After a few months, though, several days would pass when the thought wouldn’t cross her mind. Then the time periods without the thought grew longer.

She realized that Parkinson’s wasn’t life ending. But it was life altering.

She had trouble staying asleep at night. She couldn’t walk as fast on the treadmill. It was hard to do simple tasks that require a quick movement of her hands -- brushing her hair, whisking an egg or writing notes.

But with medication, all of that got easier. The only noticeable symptom she has is a tremor in her foot.

“I am managing it,” she said. “It’s not managing me.”

Roberts and Howard had worked together before they learned of their common bond. Howard suspected Roberts had Parkinson’s before he announced it to the campus and asked him about it in his office one day.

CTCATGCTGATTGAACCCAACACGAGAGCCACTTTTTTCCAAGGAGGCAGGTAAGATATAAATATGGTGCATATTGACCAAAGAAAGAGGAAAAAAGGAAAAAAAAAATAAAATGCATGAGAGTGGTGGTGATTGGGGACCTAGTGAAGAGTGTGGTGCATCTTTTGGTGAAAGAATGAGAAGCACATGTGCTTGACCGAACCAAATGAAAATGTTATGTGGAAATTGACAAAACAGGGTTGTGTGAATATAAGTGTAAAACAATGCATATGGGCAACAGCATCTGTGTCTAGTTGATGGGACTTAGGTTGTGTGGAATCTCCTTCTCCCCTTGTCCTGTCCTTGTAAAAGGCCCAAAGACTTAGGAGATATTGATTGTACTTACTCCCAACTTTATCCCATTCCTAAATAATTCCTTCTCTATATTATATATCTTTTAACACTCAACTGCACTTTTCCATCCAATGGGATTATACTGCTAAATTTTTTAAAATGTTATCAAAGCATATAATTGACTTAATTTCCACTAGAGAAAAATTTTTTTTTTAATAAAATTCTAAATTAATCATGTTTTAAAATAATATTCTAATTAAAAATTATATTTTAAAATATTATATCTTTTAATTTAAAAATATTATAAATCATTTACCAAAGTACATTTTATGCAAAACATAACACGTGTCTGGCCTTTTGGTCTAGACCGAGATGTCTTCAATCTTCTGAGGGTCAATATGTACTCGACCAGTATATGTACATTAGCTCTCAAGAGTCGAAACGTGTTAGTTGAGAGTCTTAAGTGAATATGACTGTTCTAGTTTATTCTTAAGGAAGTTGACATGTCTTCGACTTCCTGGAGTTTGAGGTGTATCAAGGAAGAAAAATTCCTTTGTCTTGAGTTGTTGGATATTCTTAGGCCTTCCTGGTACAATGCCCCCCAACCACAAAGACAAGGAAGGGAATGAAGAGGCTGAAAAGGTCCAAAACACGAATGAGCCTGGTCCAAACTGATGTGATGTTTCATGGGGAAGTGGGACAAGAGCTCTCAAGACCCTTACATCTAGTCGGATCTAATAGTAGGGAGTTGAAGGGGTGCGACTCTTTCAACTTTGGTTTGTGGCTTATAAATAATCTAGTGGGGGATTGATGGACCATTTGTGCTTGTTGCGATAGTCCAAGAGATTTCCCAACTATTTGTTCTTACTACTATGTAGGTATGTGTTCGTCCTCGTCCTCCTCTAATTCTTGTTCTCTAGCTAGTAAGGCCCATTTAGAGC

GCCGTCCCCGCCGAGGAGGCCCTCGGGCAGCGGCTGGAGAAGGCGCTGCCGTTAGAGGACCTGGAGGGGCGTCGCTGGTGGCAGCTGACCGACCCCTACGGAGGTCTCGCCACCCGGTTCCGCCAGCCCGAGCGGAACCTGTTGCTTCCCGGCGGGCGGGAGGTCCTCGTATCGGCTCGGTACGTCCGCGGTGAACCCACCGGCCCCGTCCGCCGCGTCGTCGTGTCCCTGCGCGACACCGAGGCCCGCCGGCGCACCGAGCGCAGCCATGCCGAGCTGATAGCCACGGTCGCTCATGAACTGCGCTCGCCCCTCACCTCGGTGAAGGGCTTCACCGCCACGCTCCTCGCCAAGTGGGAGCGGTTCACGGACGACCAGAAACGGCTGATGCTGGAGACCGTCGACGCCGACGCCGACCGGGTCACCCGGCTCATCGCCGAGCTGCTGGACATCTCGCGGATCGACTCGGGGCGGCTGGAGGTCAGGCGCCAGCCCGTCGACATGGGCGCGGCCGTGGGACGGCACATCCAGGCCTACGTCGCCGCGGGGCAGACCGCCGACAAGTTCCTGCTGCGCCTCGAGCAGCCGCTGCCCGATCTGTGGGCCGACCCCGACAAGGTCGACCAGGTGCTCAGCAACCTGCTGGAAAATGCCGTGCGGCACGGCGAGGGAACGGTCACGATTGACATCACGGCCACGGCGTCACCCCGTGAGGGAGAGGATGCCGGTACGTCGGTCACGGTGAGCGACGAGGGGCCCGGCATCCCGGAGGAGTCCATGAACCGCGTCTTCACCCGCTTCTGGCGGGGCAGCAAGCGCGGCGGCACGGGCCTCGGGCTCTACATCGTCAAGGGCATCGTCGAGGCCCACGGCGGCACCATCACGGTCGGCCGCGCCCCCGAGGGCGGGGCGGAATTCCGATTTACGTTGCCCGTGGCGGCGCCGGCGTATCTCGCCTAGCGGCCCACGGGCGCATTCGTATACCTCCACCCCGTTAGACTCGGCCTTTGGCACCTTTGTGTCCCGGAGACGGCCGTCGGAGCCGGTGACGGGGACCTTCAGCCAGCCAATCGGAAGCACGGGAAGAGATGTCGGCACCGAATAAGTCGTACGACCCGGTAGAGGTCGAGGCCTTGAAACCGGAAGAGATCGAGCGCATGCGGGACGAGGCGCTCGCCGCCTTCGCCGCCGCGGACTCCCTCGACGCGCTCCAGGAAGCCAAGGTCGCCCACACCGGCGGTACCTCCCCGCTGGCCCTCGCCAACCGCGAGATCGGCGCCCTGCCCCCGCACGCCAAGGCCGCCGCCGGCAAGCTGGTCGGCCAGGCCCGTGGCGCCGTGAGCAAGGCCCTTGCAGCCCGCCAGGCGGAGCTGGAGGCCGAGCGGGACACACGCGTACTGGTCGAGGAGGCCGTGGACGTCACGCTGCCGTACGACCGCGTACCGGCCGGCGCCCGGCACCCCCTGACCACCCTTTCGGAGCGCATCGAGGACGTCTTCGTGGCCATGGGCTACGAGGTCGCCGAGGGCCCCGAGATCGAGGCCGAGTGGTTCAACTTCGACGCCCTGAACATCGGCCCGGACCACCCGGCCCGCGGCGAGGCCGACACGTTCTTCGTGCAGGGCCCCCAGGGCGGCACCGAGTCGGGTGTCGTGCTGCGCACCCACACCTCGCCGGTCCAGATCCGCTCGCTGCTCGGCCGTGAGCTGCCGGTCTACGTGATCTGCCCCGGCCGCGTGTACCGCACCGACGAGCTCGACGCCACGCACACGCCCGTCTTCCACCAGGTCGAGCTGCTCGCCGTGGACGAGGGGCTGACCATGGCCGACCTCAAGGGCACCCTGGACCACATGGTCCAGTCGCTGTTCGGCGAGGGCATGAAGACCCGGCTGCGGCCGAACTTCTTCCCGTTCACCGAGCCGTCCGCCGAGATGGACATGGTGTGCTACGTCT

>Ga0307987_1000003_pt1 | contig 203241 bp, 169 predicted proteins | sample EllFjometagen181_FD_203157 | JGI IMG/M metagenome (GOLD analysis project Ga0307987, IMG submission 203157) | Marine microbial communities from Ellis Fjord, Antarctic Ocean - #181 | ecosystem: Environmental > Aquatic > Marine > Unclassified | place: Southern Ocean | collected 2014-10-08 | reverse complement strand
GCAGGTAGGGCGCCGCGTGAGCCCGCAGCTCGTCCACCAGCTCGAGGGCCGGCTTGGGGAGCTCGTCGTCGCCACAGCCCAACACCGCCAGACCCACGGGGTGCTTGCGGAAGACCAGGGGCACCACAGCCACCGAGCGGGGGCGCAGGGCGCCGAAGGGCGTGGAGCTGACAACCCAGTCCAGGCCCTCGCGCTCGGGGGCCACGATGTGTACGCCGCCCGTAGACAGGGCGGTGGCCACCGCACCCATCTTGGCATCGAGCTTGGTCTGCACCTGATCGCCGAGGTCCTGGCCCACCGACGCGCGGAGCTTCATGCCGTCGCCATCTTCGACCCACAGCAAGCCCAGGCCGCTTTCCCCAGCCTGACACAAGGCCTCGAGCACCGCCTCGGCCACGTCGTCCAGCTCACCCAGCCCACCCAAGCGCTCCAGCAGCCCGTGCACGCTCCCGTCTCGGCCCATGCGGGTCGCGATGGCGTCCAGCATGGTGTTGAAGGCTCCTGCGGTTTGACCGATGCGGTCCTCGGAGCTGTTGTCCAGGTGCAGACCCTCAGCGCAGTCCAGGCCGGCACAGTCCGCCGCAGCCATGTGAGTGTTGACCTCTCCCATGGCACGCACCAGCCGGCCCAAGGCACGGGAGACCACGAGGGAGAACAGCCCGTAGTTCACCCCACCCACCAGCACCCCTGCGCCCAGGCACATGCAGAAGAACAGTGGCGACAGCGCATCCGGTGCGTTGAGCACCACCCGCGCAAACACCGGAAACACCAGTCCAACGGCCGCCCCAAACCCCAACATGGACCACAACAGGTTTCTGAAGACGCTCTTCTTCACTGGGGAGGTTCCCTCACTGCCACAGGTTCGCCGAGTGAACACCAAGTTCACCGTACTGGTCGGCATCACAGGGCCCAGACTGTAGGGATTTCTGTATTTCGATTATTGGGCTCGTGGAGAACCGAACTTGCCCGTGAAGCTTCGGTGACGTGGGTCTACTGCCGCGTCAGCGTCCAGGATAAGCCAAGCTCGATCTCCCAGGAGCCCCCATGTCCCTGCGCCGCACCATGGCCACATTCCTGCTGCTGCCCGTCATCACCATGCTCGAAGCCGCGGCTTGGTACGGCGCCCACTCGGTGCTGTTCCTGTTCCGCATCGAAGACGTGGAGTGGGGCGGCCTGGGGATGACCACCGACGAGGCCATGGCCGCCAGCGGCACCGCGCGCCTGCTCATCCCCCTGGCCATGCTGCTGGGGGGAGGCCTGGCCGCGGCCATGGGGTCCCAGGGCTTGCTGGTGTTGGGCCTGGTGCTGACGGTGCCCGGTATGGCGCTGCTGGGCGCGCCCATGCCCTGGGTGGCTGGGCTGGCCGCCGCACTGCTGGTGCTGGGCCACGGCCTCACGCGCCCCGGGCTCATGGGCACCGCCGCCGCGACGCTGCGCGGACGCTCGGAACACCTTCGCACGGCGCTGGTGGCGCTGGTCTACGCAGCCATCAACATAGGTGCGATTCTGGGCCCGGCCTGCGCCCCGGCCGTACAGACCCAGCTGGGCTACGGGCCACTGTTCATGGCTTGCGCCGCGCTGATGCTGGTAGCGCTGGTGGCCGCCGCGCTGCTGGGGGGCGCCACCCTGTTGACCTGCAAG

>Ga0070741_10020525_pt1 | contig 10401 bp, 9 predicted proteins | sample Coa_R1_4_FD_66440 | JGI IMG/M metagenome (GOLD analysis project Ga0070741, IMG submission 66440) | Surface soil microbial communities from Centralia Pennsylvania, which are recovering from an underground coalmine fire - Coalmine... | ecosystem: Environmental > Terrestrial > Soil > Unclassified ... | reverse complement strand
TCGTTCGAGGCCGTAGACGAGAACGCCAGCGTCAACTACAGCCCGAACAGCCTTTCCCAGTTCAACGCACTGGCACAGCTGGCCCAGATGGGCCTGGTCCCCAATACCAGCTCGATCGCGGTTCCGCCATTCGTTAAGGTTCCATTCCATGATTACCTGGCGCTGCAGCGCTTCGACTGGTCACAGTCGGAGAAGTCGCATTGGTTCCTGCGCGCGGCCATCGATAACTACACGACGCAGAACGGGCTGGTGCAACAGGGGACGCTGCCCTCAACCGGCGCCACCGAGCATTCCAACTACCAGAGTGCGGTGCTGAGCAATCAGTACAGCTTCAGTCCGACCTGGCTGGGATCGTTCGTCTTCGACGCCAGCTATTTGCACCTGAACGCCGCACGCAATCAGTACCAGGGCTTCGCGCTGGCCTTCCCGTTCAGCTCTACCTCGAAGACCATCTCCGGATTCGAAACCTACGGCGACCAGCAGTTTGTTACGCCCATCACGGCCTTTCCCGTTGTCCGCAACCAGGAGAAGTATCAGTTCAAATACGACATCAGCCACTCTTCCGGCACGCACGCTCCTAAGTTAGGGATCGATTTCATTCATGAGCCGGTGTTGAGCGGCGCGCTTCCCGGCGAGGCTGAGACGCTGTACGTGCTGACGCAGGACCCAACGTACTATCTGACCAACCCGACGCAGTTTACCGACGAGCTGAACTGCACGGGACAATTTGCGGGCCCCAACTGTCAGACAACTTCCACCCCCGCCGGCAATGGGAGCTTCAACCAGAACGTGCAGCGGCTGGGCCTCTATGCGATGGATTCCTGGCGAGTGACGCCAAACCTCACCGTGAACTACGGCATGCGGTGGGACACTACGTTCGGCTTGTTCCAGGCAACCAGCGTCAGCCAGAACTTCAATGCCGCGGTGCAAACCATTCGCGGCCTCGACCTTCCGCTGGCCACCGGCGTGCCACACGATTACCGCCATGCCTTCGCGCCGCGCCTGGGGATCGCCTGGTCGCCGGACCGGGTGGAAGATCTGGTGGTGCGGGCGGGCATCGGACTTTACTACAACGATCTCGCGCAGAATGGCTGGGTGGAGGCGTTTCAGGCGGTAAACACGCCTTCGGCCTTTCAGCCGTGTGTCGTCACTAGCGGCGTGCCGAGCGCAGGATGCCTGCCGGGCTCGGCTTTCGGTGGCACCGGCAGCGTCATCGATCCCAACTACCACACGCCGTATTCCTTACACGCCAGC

When she was diagnosed, she confided in him early on. But she swore him and the few on campus who knew to secrecy.

She was still new on campus, and she wanted to fit in and build relationships without them being muddied by a chronic illness.

She also worried that when people learned she had Parkinson’s, they’d assume she was older than she was, or that she wasn’t as capable as she was.

As she grew more comfortable and felt more in control, she slowly began to tell more people, one by one. Last fall she participated in a student-produced documentary with Roberts. Roberts advances the conversation around the disease by being a vocal advocate. Howard says she pushes forward by participating in number of research trials.

“He’s Ithaca’s Michael J. Fox,” she said. “That’s good. That fits his personality. I’m more of a behind-the-scenes person.”